The following letter was sent to Alyssa Stebbing from The Rev. Linda Shelton, the Diocesan Liaison for Refugee Ministries. Trinity is currently partnering with Holy Comforter in Spring in support of a refugee family, who are adjusting to their new life in southwest Houston. As Rev. Shelton says, “Refugee ministry support is a tangible, meaningful, and powerful way of being in the world: loving our neighbors as ourselves, through living out our Baptismal Covenant to seek and serve Christ in all persons, to strive for justice and peace among all people, as we respect the dignity of every human being.”
Additional resources are available if you want to learn more. Contact Alyssa or The Rev. Linda Shelton, whose contact information is included below.
Dear Clergy, Outreach and Mission Coordinators,
As a diocesan liaison to Episcopal Migration Ministries, I am writing to update you on the current and ongoing need for our diocesan churches’ support of refugees. The Episcopal Church remains committed to refugee resettlement in the midst of current challenges to this longstanding tradition and faithful practice of welcoming the stranger, victims of war and persecution, to our state and nation. Last month we saw our Texas Bishops join together and send a letter to Governor Abbott to express their concern regarding his intent to withdraw the State of Texas from the US refugee resettlement plan. Despite similar letters from other faith leaders and appeals from the public and the resettlement agencies who actually carry out this humanitarian program in a forty- year tradition and practice of welcome in Texas, Texas Health and Human Services Commission began the 120- day process of withdrawal on Sept 30th. The State of Texas will no longer provide services to private and non-private agencies effective January 31, 2017.
Refugee resettlement will continue in Texas, however. A federal program of the United States, resettlement of refugees and necessary services for that process will be administered through the selection of one or more non-governmental non-profit agencies to work with existing resettlement agencies. The work, ministry and need will go on. The real consequence of our state’s action is one of disappointment and loss for our state’s proud tradition of welcome, friendship and opportunity; extra work for the dedicated resettlement agencies, staff and their community supporters; anxiety and confusion for former refugees now living and making their homes in our communities; and, ongoing fear regarding national security based on misunderstanding and a lack of factual awareness and appreciation of refugees, their resettlement selection and the security process of their admissions.
As Episcopalians, people of faith and practice, and citizens, we are called to respond. Refugee ministry support is a tangible, meaningful, and powerful way of being in the world: loving our neighbors as ourselves, through living out our Baptismal Covenant to seek and serve Christ in all persons, to strive for justice and peace among all people, as we respect the dignity of every human being. It is in keeping with our national tradition and the biblical mandate to welcome the stranger. It is community-building work as we partner to establish a climate of welcome, understanding and respect for other people, regardless of their religion or country of origin.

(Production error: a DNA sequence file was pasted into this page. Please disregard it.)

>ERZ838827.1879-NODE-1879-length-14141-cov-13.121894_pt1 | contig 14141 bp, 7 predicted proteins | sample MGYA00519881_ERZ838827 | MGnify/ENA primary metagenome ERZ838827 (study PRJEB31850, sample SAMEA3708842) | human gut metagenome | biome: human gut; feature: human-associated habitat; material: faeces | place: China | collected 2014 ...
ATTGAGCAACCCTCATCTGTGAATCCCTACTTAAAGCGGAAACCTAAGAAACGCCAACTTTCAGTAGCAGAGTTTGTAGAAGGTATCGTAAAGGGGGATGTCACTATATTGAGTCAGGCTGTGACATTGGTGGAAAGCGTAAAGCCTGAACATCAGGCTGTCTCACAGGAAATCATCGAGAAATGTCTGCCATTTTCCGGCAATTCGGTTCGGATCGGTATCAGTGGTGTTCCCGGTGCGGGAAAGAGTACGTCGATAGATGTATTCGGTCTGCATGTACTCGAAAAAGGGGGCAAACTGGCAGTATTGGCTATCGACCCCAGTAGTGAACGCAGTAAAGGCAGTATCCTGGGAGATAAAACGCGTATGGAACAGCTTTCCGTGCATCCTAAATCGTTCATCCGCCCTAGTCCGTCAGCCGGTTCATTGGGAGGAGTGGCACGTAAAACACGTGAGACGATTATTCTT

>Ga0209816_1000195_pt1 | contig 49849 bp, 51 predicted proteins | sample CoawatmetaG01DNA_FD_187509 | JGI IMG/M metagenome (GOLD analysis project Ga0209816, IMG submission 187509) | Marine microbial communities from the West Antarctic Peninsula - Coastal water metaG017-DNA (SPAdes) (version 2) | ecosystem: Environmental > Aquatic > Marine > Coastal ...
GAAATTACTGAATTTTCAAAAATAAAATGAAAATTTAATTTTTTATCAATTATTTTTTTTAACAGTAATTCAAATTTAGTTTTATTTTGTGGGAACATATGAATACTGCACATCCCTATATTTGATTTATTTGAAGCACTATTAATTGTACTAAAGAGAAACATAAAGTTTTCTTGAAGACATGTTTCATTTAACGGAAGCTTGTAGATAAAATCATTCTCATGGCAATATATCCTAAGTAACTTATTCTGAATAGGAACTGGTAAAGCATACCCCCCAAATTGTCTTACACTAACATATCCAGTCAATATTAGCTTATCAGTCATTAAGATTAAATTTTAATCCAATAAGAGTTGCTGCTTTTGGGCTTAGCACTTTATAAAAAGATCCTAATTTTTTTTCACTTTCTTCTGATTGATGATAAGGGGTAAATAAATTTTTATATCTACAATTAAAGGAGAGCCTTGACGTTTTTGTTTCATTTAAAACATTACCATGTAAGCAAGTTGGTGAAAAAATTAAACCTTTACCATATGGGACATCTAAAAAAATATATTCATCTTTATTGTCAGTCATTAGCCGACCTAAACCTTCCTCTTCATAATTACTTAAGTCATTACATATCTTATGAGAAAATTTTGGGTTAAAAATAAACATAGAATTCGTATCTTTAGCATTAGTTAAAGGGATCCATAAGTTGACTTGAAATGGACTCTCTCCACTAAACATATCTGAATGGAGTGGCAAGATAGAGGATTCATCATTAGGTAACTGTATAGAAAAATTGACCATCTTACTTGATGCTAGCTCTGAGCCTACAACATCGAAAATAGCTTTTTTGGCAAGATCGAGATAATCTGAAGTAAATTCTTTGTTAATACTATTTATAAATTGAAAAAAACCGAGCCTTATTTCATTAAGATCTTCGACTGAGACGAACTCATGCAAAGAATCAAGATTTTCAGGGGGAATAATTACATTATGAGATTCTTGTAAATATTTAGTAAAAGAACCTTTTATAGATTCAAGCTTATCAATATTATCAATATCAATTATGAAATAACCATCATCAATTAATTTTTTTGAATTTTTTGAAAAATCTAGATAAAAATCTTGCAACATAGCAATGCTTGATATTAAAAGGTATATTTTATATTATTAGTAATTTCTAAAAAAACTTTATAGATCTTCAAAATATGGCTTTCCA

Your congregation can respond through voicing support for refugees to our elected leaders and engaging with Episcopal Migration Ministries and its local partners in Austin and Houston. As our state’s decision is recent, now is the time for us to phone and speak in favor of refugee resettlement. Please share the action information below. There are many other ways to help, large and small, one-time projects and long- term commitments, behind the scenes or actually mentoring and walking alongside refugees as they achieve self-sufficiency and make their homes and lives as new community members. Prayer support, public advocacy and factual awareness support refugee resettlement and are needed to guide our nation’s choices at a time when there are now more than 60 million displaced people in the world, over 20 million of whom are refugees and less than 1% of whom will be resettled in new nations.
Facts, resources, news links and action items which your congregation may find helpful are listed below. The Rev. Sherry Williams, Diocesan Liaison for Refugee Ministry in Austin, Alyssa Stebbing, Outreach Director for Trinity, Woodlands and an EMM Pilgrim who traveled to Africa as part of a learning and advocacy program for refugee ministry, and I would be pleased to answer any questions you may have. We can connect you with local refugee resettlement affiliates, or visit with your parish to share this ministry of advocating for and supporting arriving refugees. Please contact us if we can be of service and thank you for your attention to these current challenges and opportunities to show support and welcome to refugees, some of our newest neighbors.
In Christ’s love and service,
The Rev. Linda Shelton
Diocesan Liaison for Refugee Ministries